Vincenzo Trione

"Ruins, my family [...]!" The verses of Baudelaire's The Flowers of Evil resonate as you go through the different chapters of Listen Better, the exhibition by Velasco Vitali set up in the spaces of IULM, curated, with rigor and passion, by the students of the Master's Degree Course in Art, Enhancement and Market. An almost political exhibition that, following the paths of analogy, not without references to romantic poetics, measures itself against the consequences of the climatic and environmental situation.

Divided into three parts – A Fistful of Dust, Perceived the Scene, and Predicted the Rest, Waste Land – and studded with various apocalyptic visions – catastrophes, floods – Vitali's story is introduced by a 2011 video entitled Kolmanskop (directed by Francesco Clerici).

It is in these sequences that the meaning of Velasco's proposal, who has transformed the IULM Exhibition Hall into an earthquake-stricken landscape, occupied by ruins. These are elements that hold an almost metaphysical value. The ruins. "They are a kind of beacon of human existence that illuminates the incomprehension, cowardice, and greed of most societies," wrote Alain Schnapp, following in the footsteps of what he had said, "with the distance of the philosopher and the comparative curiosity of the great traveller", Chateaubriand: "All men have a secret attraction to ruins". 

We are faced with authentic plastic oxymorons, which hold together antitheses. Identity and otherness. Continuity and distance. Invisible and visible. Eternity and duration. 

Ambiguous figures. Monuments destined to decay are ruins, but also many languages that have disappeared and many forgotten rituals. And again, ruins can have a material and an immaterial thickness: they evoke the signs left by human actions, but they are also the result of aggressions by nature. Finally, they can be the work of different events or of men. Time and again, survivals or devastation. 

Beyond these differences, the ruins, Schnapp underlined, embody "one of the universal characteristics of the human condition": they have the value of "immediate data of consciousness." Interweaving the power of oblivion and the power of remembrance, they allude to the end of a world; and, in themselves, they make impending traces of that same world. Endowed with a symbolic status, with their burning consistency, they signal the absence of those who created them.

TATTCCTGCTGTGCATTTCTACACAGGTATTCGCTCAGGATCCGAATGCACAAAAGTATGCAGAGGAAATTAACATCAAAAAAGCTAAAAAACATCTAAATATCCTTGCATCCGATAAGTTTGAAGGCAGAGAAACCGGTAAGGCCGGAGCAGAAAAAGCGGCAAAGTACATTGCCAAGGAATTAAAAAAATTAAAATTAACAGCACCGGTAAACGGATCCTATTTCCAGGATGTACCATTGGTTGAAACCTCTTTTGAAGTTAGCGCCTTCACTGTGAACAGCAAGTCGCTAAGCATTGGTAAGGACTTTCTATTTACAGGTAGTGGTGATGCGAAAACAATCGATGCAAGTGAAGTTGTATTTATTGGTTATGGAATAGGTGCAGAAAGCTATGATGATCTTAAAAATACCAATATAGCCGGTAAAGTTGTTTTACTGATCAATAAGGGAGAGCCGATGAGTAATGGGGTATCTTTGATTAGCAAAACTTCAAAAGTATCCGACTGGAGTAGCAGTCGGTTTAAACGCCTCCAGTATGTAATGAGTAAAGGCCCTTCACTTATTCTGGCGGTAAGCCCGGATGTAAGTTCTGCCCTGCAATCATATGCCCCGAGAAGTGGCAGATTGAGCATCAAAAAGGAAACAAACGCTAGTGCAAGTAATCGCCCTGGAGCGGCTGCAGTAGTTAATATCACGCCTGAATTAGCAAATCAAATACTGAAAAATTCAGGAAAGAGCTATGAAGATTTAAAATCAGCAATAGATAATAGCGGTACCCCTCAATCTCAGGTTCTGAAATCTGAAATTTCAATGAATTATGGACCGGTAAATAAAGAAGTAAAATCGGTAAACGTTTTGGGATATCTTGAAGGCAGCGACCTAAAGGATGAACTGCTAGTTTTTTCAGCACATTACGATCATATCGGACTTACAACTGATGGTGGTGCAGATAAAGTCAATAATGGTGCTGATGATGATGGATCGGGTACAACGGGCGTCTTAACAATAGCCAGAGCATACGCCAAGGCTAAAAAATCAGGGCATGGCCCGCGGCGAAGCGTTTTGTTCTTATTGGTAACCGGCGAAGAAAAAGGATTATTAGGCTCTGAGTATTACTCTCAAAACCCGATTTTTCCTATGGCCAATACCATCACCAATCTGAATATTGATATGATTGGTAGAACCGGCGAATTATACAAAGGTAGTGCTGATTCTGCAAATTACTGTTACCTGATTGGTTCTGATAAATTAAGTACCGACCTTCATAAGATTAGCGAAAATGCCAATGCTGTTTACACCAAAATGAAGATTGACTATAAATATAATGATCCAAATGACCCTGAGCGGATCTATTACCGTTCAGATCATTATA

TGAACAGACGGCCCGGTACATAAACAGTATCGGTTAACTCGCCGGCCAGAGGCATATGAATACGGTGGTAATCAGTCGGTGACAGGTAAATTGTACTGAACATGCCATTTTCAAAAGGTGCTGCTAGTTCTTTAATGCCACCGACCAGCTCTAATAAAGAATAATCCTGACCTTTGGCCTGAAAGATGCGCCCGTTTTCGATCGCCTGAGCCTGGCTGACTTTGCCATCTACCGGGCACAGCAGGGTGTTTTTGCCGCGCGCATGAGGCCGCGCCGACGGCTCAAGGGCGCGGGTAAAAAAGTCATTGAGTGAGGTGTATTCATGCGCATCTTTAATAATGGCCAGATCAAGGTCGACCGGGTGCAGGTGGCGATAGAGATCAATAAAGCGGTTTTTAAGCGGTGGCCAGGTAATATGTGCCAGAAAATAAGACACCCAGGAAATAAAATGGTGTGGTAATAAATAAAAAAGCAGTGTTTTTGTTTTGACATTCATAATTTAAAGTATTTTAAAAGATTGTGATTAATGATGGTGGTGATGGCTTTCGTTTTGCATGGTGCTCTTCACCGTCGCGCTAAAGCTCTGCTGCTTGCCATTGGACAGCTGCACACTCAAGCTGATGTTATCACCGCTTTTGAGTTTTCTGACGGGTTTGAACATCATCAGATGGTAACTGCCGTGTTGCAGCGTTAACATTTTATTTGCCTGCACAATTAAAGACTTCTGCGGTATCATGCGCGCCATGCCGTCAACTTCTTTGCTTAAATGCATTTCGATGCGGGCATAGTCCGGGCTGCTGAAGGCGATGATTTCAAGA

Powerful metaphorical epitomes, they announce a mutilated greatness, in a perverse game between death and rebirth. They are like uncertain and worm-eaten architectures, which mimic the irreversibility of time, a great sculptor. Broken part of what was whole. Testimonies of collapsed empires refer to bygone eras, always ready to awaken. They stay alive, but life has irretrievably drifted away from them. Capable of grasping the limits of the metahistorical human condition, these shreds of a precarious, dangerous and precious memory speak, with an elusive eloquence, of those who are no longer with us.

Although often violated by erudition and the increasingly widespread desire for spectacularization, the ruins, Marc Augé has pointed out, refer to "multiple pasts" in an incomplete way, amplifying and exasperating their enigma. When they emancipate themselves from the framework in which erudition and philology tend to nail them, they allow us to encounter what we have lost and to glimpse what we will be. 

Like the wrinkles on a face that, even if concealed, pronounce the crumbling of history. Or as human creations, which have been challenged by nature. Or, as episodes that can make you smile and, at the same time, disturb. Able to express the right to a beauty that does not allow itself to be turned upside down into its opposite, these fragments reluctant to geometry drink from the source of fleetingness. By placing themselves on the threshold between the now and the no longer, between "the eternal becoming of the soul in struggle with itself and formal satisfaction", they imprison the "present form of the past", as Georg Simmel wrote, according to whom ruins do not cease to question us, arousing a tragic effect, because "the destruction in them is not something absurd that comes from without,  but the realization of a deep tendency in the layer of existence [...] of that which is destroyed." 

Against the background of this theoretical framework, it is necessary to inscribe the pictorial and plastic vision of Vitali, whose works, by questioning the ruins, highlight the painful relationship of men with time. Ah, the weather. That scratches, consumes, attacks, passes through us.